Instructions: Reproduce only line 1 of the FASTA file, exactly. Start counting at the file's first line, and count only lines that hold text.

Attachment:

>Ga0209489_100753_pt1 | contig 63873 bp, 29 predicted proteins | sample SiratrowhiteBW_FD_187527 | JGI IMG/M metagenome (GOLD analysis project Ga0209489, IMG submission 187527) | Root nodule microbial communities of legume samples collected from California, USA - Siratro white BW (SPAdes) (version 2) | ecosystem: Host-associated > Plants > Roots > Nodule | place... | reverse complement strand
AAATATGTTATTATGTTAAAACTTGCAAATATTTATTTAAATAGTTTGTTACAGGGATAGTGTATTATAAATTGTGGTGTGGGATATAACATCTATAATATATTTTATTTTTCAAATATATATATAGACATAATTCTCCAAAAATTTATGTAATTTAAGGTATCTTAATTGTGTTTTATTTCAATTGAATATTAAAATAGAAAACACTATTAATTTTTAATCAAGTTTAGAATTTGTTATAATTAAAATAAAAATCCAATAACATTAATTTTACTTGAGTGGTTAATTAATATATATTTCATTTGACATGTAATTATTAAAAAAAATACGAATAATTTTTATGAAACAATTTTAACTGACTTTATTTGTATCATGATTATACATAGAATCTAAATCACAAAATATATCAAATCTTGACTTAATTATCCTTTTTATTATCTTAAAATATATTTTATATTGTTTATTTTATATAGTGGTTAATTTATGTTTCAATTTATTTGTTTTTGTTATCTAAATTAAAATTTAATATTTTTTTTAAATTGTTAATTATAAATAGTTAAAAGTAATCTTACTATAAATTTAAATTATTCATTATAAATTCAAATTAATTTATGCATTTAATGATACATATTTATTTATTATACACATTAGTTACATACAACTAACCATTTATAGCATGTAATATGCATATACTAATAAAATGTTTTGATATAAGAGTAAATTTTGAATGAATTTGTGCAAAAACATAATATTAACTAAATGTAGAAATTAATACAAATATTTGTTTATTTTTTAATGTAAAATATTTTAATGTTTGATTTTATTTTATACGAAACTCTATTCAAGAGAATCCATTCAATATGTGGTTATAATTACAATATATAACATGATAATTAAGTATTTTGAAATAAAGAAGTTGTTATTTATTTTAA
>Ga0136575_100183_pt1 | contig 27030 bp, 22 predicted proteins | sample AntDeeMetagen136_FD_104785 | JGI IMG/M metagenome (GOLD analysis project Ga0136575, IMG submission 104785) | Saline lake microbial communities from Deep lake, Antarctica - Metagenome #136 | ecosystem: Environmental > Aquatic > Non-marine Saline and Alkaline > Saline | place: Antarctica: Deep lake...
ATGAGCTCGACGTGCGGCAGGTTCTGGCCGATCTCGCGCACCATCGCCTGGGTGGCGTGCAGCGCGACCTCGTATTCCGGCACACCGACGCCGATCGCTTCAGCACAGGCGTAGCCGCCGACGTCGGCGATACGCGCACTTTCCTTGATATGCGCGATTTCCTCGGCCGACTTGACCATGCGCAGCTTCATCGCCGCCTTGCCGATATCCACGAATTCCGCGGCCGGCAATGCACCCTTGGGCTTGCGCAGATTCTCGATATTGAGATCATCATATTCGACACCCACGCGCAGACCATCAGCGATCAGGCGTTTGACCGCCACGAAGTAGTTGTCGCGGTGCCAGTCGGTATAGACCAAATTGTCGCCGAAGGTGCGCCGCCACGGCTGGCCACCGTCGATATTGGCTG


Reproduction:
>Ga0209489_100753_pt1 | contig 63873 bp, 29 predicted proteins | sample SiratrowhiteBW_FD_187527 | JGI IMG/M metagenome (GOLD analysis project Ga0209489, IMG submission 187527) | Root nodule microbial communities of legume samples collected from California, USA - Siratro white BW (SPAdes) (version 2) | ecosystem: Host-associated > Plants > Roots > Nodule | place... | reverse complement strand